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Controlling Humidity in Bedrooms

Joe_Adams | Posted in General Questions on

Hi everyone,

So, I have recently started some renovation jobs at my grandmother house. I am in a mixed humid climate.

The concrete and masonry house does not have a central heating/cooling or dehumidified system.

The problem is that the ceiling and walls of the bedroom where two people sleep have a considerable amount of mould.

What would be the best way to get rid of the excessive moisture. I want to apply a non-user dependent machine (e.g. dehumidifier), but I am concerned about the possible noise of extracting fans during the night.

Thank you, everyone, in advance

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Replies

  1. DCContrarian | | #1

    Dehumidifier, air conditioner or ventilation. It depends upon the conditions.

  2. Kyle Bentley | | #2

    I'd like to throw in a suggestion - measure the RH before you make any changes, so that you can at least be confident in any results that result from those changes later. Otherwise it's a feeling game.

    1. Joe_Adams | | #3

      Thank you for your reply,

      The relative humidity has been between 80% and 90%. The nocturnal period is the worst, because 2 people sleep in there with a lot of vapour production.

      1. Expert Member
        Michael Maines | | #4

        Joe, at what temperature? Most calculations assume the room is "room temperature," around 68°F, but a lot of people keep their bedrooms cool, which might affect the recommendations. For example, if the bedroom is 55° and 90%RH, raise the temperature to 70° and the RH drops to just over 50%, a relatively safe level.

  3. Douglas Horgan | | #5

    I would bet that ventilation will end up being the betters solution for this situation. Based on my experience, humidity is only one problem with closed bedrooms. They often experience high levels of CO2 as well, which dehumidification equipment won't address.
    I agree with Ken's suggestion to measure conditions and would add a CO2 or multi-instrument Indoor Air Quality monitor like the Awair I have been using.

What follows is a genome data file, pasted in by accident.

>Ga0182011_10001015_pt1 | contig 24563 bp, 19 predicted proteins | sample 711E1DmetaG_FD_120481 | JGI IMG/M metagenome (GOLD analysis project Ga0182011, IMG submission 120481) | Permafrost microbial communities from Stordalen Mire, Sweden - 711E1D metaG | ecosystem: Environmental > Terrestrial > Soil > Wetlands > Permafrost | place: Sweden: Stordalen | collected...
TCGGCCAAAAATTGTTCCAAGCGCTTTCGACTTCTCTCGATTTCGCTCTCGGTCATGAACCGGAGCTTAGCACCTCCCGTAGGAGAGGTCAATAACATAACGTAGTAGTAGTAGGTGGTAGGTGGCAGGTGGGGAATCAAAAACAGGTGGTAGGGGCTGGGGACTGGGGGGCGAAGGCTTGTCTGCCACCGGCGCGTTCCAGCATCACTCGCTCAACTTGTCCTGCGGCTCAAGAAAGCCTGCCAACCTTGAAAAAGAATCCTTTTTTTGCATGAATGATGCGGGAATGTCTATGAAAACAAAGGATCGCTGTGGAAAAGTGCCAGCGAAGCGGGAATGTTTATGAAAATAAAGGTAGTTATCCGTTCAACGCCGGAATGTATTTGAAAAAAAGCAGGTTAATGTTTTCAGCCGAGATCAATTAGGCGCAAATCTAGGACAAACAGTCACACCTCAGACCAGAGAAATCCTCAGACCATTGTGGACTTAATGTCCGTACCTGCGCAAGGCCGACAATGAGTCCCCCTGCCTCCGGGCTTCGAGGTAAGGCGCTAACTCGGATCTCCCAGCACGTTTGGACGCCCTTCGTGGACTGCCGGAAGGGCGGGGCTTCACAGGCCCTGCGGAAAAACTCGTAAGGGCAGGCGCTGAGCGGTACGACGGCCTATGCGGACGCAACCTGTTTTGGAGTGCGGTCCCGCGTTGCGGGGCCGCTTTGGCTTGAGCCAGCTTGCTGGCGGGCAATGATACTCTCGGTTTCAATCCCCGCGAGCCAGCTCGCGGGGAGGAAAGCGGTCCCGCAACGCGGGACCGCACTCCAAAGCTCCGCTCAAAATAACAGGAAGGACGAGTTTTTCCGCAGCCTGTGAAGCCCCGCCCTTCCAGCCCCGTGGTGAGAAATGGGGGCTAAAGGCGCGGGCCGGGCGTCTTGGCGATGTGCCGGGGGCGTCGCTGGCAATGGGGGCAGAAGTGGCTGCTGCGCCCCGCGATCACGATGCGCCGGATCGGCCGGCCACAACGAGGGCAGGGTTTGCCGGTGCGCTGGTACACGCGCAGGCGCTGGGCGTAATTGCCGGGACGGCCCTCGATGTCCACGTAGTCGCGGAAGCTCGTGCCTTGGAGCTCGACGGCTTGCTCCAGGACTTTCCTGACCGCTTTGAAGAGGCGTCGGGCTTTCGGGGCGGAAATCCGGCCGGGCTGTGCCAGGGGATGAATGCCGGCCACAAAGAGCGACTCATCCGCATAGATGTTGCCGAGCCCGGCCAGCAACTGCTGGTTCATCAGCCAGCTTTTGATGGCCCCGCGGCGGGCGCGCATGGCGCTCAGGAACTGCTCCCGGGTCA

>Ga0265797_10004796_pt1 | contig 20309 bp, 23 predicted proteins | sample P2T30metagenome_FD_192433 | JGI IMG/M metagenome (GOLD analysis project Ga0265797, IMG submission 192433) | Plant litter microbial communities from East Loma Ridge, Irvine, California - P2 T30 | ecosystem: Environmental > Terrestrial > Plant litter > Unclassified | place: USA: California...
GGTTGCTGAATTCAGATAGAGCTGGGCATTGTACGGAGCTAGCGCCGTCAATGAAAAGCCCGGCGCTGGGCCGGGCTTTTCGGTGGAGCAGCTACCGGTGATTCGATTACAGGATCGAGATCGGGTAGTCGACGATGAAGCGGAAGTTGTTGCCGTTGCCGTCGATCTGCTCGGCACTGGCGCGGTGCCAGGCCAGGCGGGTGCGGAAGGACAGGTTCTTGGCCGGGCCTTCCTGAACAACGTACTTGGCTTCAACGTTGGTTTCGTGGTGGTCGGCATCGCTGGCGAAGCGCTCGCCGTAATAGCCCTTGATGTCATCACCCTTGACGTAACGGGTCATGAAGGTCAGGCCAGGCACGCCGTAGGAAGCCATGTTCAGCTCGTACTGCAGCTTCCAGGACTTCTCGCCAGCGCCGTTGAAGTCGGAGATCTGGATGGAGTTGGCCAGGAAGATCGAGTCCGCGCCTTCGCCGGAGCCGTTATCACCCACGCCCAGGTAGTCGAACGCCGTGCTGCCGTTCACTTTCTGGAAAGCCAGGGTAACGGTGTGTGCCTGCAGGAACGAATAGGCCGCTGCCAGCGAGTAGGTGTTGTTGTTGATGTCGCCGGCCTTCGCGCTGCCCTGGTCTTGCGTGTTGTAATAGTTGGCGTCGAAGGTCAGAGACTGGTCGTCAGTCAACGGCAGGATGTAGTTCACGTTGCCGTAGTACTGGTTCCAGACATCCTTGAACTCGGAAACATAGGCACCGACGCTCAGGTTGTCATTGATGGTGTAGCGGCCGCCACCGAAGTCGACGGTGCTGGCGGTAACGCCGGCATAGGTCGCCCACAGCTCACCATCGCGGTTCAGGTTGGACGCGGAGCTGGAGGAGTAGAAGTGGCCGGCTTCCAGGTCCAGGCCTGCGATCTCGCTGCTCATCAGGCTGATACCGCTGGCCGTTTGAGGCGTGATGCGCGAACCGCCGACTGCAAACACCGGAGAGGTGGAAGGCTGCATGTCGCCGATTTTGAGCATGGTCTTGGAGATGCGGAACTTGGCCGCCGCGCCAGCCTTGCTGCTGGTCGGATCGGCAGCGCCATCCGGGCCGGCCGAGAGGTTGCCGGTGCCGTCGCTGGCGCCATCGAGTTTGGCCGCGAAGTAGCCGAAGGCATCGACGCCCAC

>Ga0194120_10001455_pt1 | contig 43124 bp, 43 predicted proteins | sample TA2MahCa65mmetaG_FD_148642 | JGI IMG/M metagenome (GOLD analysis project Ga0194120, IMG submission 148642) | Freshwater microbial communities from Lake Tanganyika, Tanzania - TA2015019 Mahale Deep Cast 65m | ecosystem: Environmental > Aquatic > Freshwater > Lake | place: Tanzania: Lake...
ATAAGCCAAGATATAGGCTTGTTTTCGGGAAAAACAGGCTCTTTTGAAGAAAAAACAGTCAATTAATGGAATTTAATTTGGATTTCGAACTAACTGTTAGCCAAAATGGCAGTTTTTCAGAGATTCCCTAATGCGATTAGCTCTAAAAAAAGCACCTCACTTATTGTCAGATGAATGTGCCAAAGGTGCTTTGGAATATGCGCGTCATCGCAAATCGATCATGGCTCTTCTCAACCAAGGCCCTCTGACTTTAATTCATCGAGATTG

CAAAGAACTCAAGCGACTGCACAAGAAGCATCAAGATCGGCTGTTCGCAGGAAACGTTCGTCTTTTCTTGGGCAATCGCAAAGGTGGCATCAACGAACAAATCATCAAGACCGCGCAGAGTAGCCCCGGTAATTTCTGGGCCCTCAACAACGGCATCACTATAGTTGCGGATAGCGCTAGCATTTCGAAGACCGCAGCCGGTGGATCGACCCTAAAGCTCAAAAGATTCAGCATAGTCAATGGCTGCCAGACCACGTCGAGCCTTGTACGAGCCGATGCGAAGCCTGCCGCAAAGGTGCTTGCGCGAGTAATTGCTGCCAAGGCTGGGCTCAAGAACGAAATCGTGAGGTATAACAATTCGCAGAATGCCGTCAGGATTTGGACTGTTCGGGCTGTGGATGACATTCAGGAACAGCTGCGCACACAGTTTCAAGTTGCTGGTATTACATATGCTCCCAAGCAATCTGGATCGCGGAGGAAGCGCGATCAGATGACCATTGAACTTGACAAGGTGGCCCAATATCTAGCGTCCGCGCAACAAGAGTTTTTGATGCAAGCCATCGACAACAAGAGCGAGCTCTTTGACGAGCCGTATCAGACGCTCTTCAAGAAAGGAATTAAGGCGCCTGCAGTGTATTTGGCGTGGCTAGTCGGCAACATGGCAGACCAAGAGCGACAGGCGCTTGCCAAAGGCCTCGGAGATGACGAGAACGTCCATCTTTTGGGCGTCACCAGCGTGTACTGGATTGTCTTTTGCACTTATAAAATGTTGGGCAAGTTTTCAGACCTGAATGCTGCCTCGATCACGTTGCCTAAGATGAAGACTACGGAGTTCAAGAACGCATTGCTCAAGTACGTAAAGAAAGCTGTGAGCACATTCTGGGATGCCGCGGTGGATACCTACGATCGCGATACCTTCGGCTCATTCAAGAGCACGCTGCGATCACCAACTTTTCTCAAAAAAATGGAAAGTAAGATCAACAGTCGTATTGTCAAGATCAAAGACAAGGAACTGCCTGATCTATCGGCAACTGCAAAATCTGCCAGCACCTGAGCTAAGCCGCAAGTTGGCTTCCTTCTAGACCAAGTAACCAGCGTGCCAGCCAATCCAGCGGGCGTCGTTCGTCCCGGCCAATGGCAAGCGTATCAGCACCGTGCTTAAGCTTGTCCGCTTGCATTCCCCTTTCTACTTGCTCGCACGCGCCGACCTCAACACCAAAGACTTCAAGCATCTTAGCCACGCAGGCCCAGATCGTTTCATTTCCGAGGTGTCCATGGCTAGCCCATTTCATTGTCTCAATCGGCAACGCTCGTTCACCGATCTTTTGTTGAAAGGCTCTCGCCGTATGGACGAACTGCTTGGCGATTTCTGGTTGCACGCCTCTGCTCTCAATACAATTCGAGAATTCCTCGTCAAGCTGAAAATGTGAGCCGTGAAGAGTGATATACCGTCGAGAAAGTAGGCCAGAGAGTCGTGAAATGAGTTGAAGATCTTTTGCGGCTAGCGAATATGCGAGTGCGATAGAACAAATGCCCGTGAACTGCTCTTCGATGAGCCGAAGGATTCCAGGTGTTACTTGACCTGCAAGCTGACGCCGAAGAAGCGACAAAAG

Ventilation is not simple or inexpensive but is likely the only good way to address all the air quality issues you'll find you have.

  4. Joe_Adams | | #6

    Thank you for your inputs.

    The bedrooms are kept fairly cold during the night, around 60F.

    I was thinking of implementing one of two options:
    Solution
    1 – Heat the bedroom during the night to have lower RH values and avoid mould.
    2 – Apply an extract fan in the bedroom controlled by time or RH (I prefer RH).

    Concerns

    Solution 1 – Heating the bedroom during the night will allow concentrating more water vapour in the air during the night (although with lower RH). More humidity from the rest of the house will diffuse to the bedrooms. However, during the morning, I am concerned when the heating system is turned off. This is because the increased water vapour concentration will condensate more than now.

    Solution 2 – I am concerned about the noise from the fans directly in the bedroom. With so much vapour, I imagine that the fans will be running almost all the time.

  5. Steve Knapp CZ 3A Georgia | | #7

    Joe,

    Can you do a blower door test? If the house is really leaky, it might be worthwhile to do some air sealing so you have more control over interior conditions.

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